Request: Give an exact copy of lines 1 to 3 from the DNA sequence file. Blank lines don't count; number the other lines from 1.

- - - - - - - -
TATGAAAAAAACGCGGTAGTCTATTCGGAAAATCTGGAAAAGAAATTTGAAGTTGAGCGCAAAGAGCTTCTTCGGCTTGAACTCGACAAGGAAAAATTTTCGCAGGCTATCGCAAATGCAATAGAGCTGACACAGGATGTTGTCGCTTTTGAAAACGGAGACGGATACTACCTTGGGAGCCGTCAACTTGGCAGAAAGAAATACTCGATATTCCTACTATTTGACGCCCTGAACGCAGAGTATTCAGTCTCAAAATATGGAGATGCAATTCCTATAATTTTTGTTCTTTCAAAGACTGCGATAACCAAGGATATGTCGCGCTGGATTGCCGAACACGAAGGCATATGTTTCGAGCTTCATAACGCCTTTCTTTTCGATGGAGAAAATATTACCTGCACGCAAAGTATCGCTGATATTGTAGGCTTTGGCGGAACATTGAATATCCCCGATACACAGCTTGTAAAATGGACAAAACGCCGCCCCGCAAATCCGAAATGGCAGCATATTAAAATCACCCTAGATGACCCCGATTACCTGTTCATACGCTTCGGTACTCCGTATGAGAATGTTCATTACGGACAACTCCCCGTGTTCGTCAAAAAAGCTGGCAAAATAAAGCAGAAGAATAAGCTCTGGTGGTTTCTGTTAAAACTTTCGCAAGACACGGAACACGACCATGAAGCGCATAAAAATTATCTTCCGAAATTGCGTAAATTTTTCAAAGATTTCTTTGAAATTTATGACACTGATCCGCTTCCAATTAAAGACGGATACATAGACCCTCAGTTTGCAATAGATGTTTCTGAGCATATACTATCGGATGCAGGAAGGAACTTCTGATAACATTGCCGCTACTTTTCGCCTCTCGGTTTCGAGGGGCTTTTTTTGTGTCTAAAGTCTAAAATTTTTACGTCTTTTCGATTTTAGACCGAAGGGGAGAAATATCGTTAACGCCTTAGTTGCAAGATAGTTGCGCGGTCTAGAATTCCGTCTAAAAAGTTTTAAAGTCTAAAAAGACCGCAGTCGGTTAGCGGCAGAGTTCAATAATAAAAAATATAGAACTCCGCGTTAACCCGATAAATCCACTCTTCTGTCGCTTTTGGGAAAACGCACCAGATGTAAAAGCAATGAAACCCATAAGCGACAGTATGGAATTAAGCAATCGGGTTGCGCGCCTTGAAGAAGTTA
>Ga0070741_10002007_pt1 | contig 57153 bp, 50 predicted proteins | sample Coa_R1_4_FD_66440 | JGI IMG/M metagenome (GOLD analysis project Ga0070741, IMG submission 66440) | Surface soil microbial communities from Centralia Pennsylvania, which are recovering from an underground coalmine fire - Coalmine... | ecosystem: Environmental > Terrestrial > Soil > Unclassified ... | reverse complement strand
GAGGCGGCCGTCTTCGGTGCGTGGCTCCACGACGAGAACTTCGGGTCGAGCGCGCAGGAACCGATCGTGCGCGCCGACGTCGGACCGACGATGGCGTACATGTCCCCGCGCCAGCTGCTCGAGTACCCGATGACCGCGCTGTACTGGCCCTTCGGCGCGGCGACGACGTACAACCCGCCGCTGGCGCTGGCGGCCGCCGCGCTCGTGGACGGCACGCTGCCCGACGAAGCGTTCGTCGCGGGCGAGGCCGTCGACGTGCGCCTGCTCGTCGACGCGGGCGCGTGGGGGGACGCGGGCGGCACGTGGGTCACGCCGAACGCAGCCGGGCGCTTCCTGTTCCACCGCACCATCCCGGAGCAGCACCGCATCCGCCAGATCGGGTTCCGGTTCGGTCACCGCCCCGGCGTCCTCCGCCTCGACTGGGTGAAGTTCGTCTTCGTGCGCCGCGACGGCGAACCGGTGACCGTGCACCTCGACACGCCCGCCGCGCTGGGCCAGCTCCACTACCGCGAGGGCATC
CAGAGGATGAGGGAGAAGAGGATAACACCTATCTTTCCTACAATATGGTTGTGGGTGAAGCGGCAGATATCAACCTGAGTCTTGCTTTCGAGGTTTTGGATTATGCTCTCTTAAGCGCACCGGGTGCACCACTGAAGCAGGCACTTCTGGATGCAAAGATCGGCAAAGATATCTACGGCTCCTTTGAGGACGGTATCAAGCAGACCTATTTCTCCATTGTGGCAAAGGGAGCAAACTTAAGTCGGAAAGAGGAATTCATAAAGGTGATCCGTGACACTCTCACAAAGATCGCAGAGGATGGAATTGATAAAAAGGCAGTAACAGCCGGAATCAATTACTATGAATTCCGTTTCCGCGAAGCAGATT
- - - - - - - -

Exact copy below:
TATGAAAAAAACGCGGTAGTCTATTCGGAAAATCTGGAAAAGAAATTTGAAGTTGAGCGCAAAGAGCTTCTTCGGCTTGAACTCGACAAGGAAAAATTTTCGCAGGCTATCGCAAATGCAATAGAGCTGACACAGGATGTTGTCGCTTTTGAAAACGGAGACGGATACTACCTTGGGAGCCGTCAACTTGGCAGAAAGAAATACTCGATATTCCTACTATTTGACGCCCTGAACGCAGAGTATTCAGTCTCAAAATATGGAGATGCAATTCCTATAATTTTTGTTCTTTCAAAGACTGCGATAACCAAGGATATGTCGCGCTGGATTGCCGAACACGAAGGCATATGTTTCGAGCTTCATAACGCCTTTCTTTTCGATGGAGAAAATATTACCTGCACGCAAAGTATCGCTGATATTGTAGGCTTTGGCGGAACATTGAATATCCCCGATACACAGCTTGTAAAATGGACAAAACGCCGCCCCGCAAATCCGAAATGGCAGCATATTAAAATCACCCTAGATGACCCCGATTACCTGTTCATACGCTTCGGTACTCCGTATGAGAATGTTCATTACGGACAACTCCCCGTGTTCGTCAAAAAAGCTGGCAAAATAAAGCAGAAGAATAAGCTCTGGTGGTTTCTGTTAAAACTTTCGCAAGACACGGAACACGACCATGAAGCGCATAAAAATTATCTTCCGAAATTGCGTAAATTTTTCAAAGATTTCTTTGAAATTTATGACACTGATCCGCTTCCAATTAAAGACGGATACATAGACCCTCAGTTTGCAATAGATGTTTCTGAGCATATACTATCGGATGCAGGAAGGAACTTCTGATAACATTGCCGCTACTTTTCGCCTCTCGGTTTCGAGGGGCTTTTTTTGTGTCTAAAGTCTAAAATTTTTACGTCTTTTCGATTTTAGACCGAAGGGGAGAAATATCGTTAACGCCTTAGTTGCAAGATAGTTGCGCGGTCTAGAATTCCGTCTAAAAAGTTTTAAAGTCTAAAAAGACCGCAGTCGGTTAGCGGCAGAGTTCAATAATAAAAAATATAGAACTCCGCGTTAACCCGATAAATCCACTCTTCTGTCGCTTTTGGGAAAACGCACCAGATGTAAAAGCAATGAAACCCATAAGCGACAGTATGGAATTAAGCAATCGGGTTGCGCGCCTTGAAGAAGTTA
>Ga0070741_10002007_pt1 | contig 57153 bp, 50 predicted proteins | sample Coa_R1_4_FD_66440 | JGI IMG/M metagenome (GOLD analysis project Ga0070741, IMG submission 66440) | Surface soil microbial communities from Centralia Pennsylvania, which are recovering from an underground coalmine fire - Coalmine... | ecosystem: Environmental > Terrestrial > Soil > Unclassified ... | reverse complement strand
GAGGCGGCCGTCTTCGGTGCGTGGCTCCACGACGAGAACTTCGGGTCGAGCGCGCAGGAACCGATCGTGCGCGCCGACGTCGGACCGACGATGGCGTACATGTCCCCGCGCCAGCTGCTCGAGTACCCGATGACCGCGCTGTACTGGCCCTTCGGCGCGGCGACGACGTACAACCCGCCGCTGGCGCTGGCGGCCGCCGCGCTCGTGGACGGCACGCTGCCCGACGAAGCGTTCGTCGCGGGCGAGGCCGTCGACGTGCGCCTGCTCGTCGACGCGGGCGCGTGGGGGGACGCGGGCGGCACGTGGGTCACGCCGAACGCAGCCGGGCGCTTCCTGTTCCACCGCACCATCCCGGAGCAGCACCGCATCCGCCAGATCGGGTTCCGGTTCGGTCACCGCCCCGGCGTCCTCCGCCTCGACTGGGTGAAGTTCGTCTTCGTGCGCCGCGACGGCGAACCGGTGACCGTGCACCTCGACACGCCCGCCGCGCTGGGCCAGCTCCACTACCGCGAGGGCATC